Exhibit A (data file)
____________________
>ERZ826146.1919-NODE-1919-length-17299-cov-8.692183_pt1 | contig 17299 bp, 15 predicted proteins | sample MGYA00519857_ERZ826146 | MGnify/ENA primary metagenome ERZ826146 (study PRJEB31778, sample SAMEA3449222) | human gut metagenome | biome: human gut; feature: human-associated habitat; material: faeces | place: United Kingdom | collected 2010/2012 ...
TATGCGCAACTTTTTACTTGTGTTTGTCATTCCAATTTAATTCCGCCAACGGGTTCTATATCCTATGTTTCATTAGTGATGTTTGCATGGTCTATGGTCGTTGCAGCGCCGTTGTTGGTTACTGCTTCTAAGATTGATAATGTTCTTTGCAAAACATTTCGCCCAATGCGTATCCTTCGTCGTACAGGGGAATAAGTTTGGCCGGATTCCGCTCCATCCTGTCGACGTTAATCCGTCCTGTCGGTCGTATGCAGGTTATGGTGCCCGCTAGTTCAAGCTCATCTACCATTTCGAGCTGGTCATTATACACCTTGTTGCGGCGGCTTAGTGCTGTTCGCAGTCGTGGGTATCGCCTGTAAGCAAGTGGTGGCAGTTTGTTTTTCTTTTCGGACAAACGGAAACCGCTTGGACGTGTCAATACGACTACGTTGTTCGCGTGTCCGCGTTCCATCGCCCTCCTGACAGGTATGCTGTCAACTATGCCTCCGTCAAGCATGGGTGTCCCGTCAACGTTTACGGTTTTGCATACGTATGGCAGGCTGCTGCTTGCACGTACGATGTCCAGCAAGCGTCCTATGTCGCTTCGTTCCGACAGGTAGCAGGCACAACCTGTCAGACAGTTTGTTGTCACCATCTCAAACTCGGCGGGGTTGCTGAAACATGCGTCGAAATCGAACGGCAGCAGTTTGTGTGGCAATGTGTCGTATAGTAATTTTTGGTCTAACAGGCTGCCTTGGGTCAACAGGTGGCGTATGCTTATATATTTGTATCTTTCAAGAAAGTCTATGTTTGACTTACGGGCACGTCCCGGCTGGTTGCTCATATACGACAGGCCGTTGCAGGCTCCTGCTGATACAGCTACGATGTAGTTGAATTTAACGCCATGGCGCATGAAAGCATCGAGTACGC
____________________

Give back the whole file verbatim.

>ERZ826146.1919-NODE-1919-length-17299-cov-8.692183_pt1 | contig 17299 bp, 15 predicted proteins | sample MGYA00519857_ERZ826146 | MGnify/ENA primary metagenome ERZ826146 (study PRJEB31778, sample SAMEA3449222) | human gut metagenome | biome: human gut; feature: human-associated habitat; material: faeces | place: United Kingdom | collected 2010/2012 ...
TATGCGCAACTTTTTACTTGTGTTTGTCATTCCAATTTAATTCCGCCAACGGGTTCTATATCCTATGTTTCATTAGTGATGTTTGCATGGTCTATGGTCGTTGCAGCGCCGTTGTTGGTTACTGCTTCTAAGATTGATAATGTTCTTTGCAAAACATTTCGCCCAATGCGTATCCTTCGTCGTACAGGGGAATAAGTTTGGCCGGATTCCGCTCCATCCTGTCGACGTTAATCCGTCCTGTCGGTCGTATGCAGGTTATGGTGCCCGCTAGTTCAAGCTCATCTACCATTTCGAGCTGGTCATTATACACCTTGTTGCGGCGGCTTAGTGCTGTTCGCAGTCGTGGGTATCGCCTGTAAGCAAGTGGTGGCAGTTTGTTTTTCTTTTCGGACAAACGGAAACCGCTTGGACGTGTCAATACGACTACGTTGTTCGCGTGTCCGCGTTCCATCGCCCTCCTGACAGGTATGCTGTCAACTATGCCTCCGTCAAGCATGGGTGTCCCGTCAACGTTTACGGTTTTGCATACGTATGGCAGGCTGCTGCTTGCACGTACGATGTCCAGCAAGCGTCCTATGTCGCTTCGTTCCGACAGGTAGCAGGCACAACCTGTCAGACAGTTTGTTGTCACCATCTCAAACTCGGCGGGGTTGCTGAAACATGCGTCGAAATCGAACGGCAGCAGTTTGTGTGGCAATGTGTCGTATAGTAATTTTTGGTCTAACAGGCTGCCTTGGGTCAACAGGTGGCGTATGCTTATATATTTGTATCTTTCAAGAAAGTCTATGTTTGACTTACGGGCACGTCCCGGCTGGTTGCTCATATACGACAGGCCGTTGCAGGCTCCTGCTGATACAGCTACGATGTAGTTGAATTTAACGCCATGGCGCATGAAAGCATCGAGTACGC